Well, hateful homophobia has reared its ugly head in the state of Michigan yet again. This time it’s a new wedding venue in Grand Rapids, the Broadway Avenue, who, with an anti-queer Instagram post, has announced their policy of blatantly discriminating against the LGBTQ+ community by refusing to host same-sex weddings at their recently renovated church. This despite the fact that the United States Supreme Court ruled that marriage equality is a Constitutionally-protected right seven years ago, in 2015.
“Our business is the result of a lot of hard work and dedication and is a reflection of who we are, and the values and beliefs we hold from our faith in Jesus Christ,” owners Nick and Hannah Natale said in their post. “As a result, we would like our business to remain true to our Christian faith and this includes marriage.”
As closed-minded conservatives generally do, they went on to patronize the LGBTQ+ community by insisting they have “love and respect for all,” though clearly the couple has skewed definitions for both of those terms. But all is not lost — even though they refuse to serve LGBTQ+ individuals in their establishment, they “would be happy to help you find a venue” that is not hypocritical and prejudiced. (And who says Christian charity is dead?)
The couple went on to say that their “Christian values and beliefs” do not affect how they treat people — outside of refusing to host their events, of course — and, additionally, their antiquated response to LGBTQ+ individuals does not affect “how we welcome event guests and who we hire.” Still, one would be advised not to show up to the venue in drag. (If you must, please at least wear a modest heel.)
This situation is not new to Michigan. The Rouch World Event Center in Sturgis, Michigan, filed suit against the state after the Michigan Department of Civil Rights (MDCR) came down on them in 2019 for refusing to serve LGBTQ+ clients. Rouch World alleged in Rouch World LLC et al v MDCR et al that the MDCR had no right to interfere with their business practices, arguing that sexual orientation is not a protected class under the state’s Elliot-Larsen Civil Rights Act.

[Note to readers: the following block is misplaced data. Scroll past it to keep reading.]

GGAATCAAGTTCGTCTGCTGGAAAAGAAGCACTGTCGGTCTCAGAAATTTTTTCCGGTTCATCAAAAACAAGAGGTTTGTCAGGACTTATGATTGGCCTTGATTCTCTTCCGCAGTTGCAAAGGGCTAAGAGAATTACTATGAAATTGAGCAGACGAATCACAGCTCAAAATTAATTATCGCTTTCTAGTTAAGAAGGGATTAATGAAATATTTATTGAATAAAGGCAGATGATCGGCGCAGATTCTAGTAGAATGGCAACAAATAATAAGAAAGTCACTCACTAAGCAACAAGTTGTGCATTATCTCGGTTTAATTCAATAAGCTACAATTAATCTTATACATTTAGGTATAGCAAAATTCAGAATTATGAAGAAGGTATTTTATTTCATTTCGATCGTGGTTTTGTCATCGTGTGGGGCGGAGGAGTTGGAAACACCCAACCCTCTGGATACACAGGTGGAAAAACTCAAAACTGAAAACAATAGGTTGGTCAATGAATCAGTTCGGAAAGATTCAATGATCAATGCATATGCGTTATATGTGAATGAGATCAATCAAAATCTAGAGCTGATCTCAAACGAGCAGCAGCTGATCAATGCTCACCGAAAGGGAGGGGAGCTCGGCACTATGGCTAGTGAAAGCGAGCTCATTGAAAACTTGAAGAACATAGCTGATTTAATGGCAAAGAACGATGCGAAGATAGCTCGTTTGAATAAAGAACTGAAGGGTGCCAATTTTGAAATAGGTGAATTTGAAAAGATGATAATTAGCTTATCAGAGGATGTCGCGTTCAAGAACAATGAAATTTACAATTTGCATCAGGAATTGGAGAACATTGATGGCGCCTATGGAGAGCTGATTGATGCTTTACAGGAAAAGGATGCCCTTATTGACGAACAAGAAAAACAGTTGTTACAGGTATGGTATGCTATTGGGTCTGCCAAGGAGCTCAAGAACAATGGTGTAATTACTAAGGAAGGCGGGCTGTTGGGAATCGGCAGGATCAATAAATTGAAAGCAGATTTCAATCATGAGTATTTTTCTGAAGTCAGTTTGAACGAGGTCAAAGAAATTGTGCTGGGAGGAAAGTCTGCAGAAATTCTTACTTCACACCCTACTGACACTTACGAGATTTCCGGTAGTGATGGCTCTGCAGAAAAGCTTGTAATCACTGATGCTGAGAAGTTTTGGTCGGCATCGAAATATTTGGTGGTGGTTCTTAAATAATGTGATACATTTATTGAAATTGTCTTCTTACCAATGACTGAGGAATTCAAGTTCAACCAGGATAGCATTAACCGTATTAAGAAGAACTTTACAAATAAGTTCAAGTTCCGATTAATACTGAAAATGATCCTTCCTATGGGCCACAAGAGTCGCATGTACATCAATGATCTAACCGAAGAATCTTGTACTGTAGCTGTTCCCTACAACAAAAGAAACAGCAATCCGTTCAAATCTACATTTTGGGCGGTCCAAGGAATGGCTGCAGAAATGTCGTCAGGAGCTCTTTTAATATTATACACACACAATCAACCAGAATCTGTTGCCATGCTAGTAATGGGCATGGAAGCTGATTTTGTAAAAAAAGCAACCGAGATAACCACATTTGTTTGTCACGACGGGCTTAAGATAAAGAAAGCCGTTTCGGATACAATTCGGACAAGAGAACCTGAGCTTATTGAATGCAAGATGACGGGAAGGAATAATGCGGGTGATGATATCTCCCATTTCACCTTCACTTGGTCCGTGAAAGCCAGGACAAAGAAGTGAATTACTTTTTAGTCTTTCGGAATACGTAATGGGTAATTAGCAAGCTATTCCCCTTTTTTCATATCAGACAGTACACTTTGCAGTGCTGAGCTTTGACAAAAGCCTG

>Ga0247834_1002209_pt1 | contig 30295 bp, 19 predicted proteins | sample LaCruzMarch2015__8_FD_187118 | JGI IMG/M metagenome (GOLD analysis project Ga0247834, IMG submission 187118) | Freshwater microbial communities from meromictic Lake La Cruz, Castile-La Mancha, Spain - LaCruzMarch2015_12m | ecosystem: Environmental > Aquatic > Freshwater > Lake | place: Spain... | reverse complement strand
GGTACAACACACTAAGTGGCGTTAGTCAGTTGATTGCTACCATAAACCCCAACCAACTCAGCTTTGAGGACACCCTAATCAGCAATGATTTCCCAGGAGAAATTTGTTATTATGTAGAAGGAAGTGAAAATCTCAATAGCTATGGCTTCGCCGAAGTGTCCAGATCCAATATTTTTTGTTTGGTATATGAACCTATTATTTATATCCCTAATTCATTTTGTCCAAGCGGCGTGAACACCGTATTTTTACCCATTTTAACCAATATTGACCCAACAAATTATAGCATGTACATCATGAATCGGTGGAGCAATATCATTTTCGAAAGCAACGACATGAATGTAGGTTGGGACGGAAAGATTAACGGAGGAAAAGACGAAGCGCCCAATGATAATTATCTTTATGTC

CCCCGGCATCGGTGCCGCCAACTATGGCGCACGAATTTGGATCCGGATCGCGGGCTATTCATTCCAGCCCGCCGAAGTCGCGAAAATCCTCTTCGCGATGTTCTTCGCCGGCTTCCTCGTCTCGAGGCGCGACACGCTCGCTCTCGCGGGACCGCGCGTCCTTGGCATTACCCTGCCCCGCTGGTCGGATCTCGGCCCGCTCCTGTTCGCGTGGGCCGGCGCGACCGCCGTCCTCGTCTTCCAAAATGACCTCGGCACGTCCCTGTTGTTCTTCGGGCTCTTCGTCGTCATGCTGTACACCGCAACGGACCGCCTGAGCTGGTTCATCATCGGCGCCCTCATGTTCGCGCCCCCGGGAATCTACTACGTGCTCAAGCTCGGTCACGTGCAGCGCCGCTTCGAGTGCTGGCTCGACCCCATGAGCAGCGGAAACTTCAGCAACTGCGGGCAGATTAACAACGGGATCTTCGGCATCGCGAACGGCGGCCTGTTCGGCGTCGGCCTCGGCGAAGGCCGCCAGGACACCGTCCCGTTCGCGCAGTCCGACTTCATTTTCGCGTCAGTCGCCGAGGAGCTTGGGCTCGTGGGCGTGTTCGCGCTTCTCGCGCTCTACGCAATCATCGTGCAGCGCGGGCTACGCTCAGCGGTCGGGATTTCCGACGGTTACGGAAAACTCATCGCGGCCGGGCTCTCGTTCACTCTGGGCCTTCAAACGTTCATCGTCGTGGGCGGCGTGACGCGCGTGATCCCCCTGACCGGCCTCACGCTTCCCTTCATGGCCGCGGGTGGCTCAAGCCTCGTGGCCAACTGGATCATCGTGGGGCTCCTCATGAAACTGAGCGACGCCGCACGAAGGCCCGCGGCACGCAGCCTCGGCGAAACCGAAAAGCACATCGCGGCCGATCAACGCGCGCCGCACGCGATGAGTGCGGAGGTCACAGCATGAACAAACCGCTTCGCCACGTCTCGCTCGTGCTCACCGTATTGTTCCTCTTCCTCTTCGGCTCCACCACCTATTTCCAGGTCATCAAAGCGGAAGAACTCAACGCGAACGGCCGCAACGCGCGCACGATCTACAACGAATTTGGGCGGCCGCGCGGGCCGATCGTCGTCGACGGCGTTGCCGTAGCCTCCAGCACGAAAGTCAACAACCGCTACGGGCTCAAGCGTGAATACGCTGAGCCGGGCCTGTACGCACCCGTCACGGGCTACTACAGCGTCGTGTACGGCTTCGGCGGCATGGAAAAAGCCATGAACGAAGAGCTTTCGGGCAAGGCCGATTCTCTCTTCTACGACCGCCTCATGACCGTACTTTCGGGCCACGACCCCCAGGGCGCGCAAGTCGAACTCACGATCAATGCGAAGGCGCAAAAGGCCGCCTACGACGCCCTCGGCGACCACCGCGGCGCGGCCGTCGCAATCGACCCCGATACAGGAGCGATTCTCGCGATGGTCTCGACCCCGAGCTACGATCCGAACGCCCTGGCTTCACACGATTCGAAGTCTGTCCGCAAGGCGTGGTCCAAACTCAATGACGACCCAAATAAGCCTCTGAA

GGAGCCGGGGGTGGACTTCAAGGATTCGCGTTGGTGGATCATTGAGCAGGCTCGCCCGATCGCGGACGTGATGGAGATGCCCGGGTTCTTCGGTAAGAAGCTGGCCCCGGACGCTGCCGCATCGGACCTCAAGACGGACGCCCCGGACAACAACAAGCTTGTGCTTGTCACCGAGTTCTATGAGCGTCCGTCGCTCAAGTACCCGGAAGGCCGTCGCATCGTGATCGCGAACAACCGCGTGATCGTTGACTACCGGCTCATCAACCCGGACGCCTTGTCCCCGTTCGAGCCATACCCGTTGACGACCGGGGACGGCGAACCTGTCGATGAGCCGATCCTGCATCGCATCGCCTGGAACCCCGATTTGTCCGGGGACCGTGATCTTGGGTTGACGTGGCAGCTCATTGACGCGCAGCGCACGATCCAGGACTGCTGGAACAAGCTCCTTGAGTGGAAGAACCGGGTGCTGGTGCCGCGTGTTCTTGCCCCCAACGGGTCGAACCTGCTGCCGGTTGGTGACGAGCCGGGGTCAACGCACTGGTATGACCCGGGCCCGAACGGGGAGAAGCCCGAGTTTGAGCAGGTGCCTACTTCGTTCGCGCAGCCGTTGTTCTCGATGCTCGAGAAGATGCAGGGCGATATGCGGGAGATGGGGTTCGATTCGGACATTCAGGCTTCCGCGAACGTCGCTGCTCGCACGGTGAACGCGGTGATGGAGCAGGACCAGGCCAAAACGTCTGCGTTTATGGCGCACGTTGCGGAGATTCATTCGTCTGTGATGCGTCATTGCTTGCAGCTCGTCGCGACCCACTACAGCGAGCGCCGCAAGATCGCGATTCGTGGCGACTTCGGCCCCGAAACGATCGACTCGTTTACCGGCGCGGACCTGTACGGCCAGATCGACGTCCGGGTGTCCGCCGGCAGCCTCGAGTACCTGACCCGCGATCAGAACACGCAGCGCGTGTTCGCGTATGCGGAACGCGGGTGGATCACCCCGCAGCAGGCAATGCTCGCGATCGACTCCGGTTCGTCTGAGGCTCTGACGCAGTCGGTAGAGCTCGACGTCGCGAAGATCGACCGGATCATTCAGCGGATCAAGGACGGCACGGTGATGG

Michigan Attorney General Dana Nessel argued before the state’s Supreme Court in March that Elliot-Larsen does, in fact, include sexual orientation. Rather than allowing the case to take the usual route up the judicial ladder, Nessel grabbed the case before it went to the Court of Appeals and filed a bypass application with the Michigan Supreme Court. A decision is pending.
“I have long fought for equal treatment under the law,” Nessel said in a statement following her appearance before the Supreme Court. “I was proud to represent our client agency [the Michigan Department of Civil Rights (MDCR)] this morning, as well as the people of our vibrant state. No one should experience barriers to employment, housing, education, or public accommodations and services because of who they are or who they love.”
Grand Rapids does not appear to have a non-discrimination clause in its legal code regarding businesses discrimination on the basis of sexual or gender identity, but that hasn’t stopped the LGBTQ+ community in Michigan from making themselves heard.
“It’s incredibly disappointing,” said Meghan Cytacki-Lewis, who helped organize a protest Monday night outside of Broadway Avenue against the venue’s policy, to Grand Rapids’ Fox 17. “I think this is outright homophobia and discrimination.”
Cytacki-Lewis is not alone in her thinking. The Natales’ Instagram post has received an enormous amount of comments, most of them opposed to their hateful policy.
“I really, truly just don’t understand why you would be in the wedding industry if you can’t celebrate love in all forms,” said Instagram user violet.flour.bakes.
A post from the account of ArrowTownDesigns, which offers handcrafted goods out of Michigan, said the company had watched the progress of the Broadway Avenue renovations with excitement and had looked forward to recommending the space. Not now, though.
“I’m so sad to see this kind of discrimination,” the comment from ArrowTownDesigns read. “Reading through the comments makes me sick to my stomach as I’ve read your responses to many comments stating that couples could be anything outside of the Christian faith (including ‘satan worshipers’) but not gay. This is the kind of behavior that makes it embarrassing to be a Christian. This is not the way.”
“This is not true Christianity and it’s disheartening that this is how people perceive Christ followers,” ArrowTownDesigns continued.
In the meantime, other Michigan businesses focused on the wedding industry are explicitly reaching out to LGBTQ+ couples. Wild Bloom Photo Studio in Royal Oak, for instance, is offering mini photo sessions at no cost to five LGBTQ+ couples this month. Additionally, Pride Source’s Yellow Pages offers many option for wedding-centric businesses that, unlike Broadway Avenue, will welcome LGBTQ+ people.